+ My Grandma Ann, myself and my Grandma Donna at my high school graduation in 2008+
Wow. I’m sorry it’s been so long since my last post. For some reason time seems to go so much faster in Boston than it did back home in Ohio. In just a few months, it will have been 1 year since Ross and I made the 13 hour drive here and moved into our very first apartment together, yet it still feels like it all just happened yesterday. Since my last post family issues came up and no matter how many times I sat down with my laptop I couldn’t seem to focus enough to complete an entire post. Whenever I struggle with something my mind always seems to wonder. Thoughts seems to just pop up out of the blue and I find myself midsentence lost in a thought that has nothing to do with what I am writing. But as time goes on I can’t shake the feeling that it’s important that I get my thoughts out and begin to move forward. So this is my way of honoring the past.
A little less than a month ago my grandmother passed away unexpectedly and, as if that wasn’t enough, less than two weeks after her death Ross’s grandmother lost her battle with cancer. During this time, Boston has never seemed further from home. It can feel so isolating, but through it all Ross has been my rock. I don’t know what I would have done without him here. Together we were able to remind one another that although we hurt now, it is more important to honor the lives of these tremendous women and all the wonderful things we have because of them rather than focusing on how we’re feeling in this moment.
+ Cannoli, cookies and pizzelles from Corbo’s Bakery in Cleveland’s little Italy (where my grandma used to live as a girl) set out for memorial service +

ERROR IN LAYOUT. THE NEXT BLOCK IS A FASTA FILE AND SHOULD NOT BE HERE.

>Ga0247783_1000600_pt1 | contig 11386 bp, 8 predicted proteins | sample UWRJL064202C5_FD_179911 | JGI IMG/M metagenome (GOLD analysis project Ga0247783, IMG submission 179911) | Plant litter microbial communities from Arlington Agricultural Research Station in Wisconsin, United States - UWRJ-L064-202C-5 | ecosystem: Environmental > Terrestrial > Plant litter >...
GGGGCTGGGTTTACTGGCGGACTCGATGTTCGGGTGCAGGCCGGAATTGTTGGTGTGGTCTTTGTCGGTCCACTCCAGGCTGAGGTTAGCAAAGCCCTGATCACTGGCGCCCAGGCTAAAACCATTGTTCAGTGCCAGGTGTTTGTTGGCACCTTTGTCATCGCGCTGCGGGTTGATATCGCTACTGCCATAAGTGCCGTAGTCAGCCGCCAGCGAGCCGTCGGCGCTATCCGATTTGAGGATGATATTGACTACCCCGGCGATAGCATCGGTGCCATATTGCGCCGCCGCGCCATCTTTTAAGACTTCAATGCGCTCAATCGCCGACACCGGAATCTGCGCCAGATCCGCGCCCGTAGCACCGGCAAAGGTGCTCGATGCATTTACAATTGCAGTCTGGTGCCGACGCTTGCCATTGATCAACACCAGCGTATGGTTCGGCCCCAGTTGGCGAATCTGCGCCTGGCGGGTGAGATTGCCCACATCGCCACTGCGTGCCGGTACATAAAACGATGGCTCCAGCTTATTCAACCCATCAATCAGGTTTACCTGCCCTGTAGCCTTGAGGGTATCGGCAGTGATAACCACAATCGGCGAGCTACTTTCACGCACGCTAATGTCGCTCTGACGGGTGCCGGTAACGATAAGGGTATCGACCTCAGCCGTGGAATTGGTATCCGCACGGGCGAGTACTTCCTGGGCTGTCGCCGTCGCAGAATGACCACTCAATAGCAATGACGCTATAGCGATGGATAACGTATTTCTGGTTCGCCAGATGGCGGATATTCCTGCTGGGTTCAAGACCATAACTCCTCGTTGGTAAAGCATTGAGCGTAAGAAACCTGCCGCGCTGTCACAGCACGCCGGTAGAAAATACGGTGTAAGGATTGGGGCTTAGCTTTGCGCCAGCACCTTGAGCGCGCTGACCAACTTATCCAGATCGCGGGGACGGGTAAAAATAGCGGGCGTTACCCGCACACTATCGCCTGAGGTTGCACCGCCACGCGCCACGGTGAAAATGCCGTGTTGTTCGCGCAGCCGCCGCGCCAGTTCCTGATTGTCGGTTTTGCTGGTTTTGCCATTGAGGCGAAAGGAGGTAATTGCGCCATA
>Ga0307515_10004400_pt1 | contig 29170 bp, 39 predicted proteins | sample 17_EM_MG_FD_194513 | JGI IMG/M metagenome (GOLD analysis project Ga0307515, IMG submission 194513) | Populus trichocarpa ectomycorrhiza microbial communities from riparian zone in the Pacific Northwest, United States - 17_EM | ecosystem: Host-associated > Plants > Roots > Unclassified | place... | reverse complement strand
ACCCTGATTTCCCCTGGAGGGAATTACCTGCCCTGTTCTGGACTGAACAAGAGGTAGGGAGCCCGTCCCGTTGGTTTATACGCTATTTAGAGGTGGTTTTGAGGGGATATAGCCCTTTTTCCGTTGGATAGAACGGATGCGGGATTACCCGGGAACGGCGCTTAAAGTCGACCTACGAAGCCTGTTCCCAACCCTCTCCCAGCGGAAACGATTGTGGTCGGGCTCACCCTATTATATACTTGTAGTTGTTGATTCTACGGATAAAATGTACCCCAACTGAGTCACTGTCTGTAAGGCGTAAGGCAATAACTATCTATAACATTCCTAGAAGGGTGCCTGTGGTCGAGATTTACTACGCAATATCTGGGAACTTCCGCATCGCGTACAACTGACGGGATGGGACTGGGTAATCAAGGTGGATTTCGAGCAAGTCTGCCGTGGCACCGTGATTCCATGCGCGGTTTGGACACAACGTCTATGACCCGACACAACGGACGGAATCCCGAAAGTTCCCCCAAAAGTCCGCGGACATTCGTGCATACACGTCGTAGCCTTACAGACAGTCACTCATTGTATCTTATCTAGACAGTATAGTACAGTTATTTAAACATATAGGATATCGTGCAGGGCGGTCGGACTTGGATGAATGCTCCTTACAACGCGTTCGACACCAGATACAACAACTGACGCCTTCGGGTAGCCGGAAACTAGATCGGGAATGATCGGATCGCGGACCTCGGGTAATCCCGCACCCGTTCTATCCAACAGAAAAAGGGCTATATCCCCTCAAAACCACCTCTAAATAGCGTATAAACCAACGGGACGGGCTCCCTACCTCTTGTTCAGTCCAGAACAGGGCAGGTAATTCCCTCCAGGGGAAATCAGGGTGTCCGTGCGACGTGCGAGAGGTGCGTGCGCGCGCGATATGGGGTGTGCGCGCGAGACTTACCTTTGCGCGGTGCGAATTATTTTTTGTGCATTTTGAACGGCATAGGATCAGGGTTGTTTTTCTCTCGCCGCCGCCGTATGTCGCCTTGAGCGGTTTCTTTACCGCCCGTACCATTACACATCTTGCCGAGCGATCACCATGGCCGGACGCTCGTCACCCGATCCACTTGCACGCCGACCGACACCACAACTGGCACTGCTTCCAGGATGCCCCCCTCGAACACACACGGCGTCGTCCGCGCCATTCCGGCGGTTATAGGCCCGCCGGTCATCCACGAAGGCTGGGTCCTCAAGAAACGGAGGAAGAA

We already had a trip back to Ohio planned to attend the wedding of one of Ross’s best childhood friends, and (through God’s grace) it worked out that my grandmother’s memorial service was held on the same day. Before we left Ross got news that things were not looking good for his grandmother so he made arrangements to extend his stay and go home for a few days before returning to Boston. After flying into Cleveland, I spent most of the day with my extended family trading stories and celebrating my grandmother’s life (Ross had already committed to being a groomsmen in the wedding so he had wedding obligations throughout the day) and then that evening I joined Ross for reception. It was actually that night, following the reception, that Ross got the message that his grandmother had passed away. What a whirlwind!
I still struggle to put into words the overwhelming emotions of this past month. To say it felt like being hit by a 12-ton Mac Truck would be an understatement. Between the guilt of not being there for my parents and sister and the longing for just one last moment together with my grandmother, it feels like my mind has been on overdrive. I find myself going through my normal day to day stuff when memories of my grandmother suddenly flood my mind. Being so separated from everyone it feels like I’ve been living in a bubble. No matter how much I know that it isn’t true, it still feels like the next time I go home for some holiday celebration she will be there leaving her signature rosy red lipstick kisses on my cheek.
+ Time to get cooking. Shrimp and Sausage Cioppino, here we come +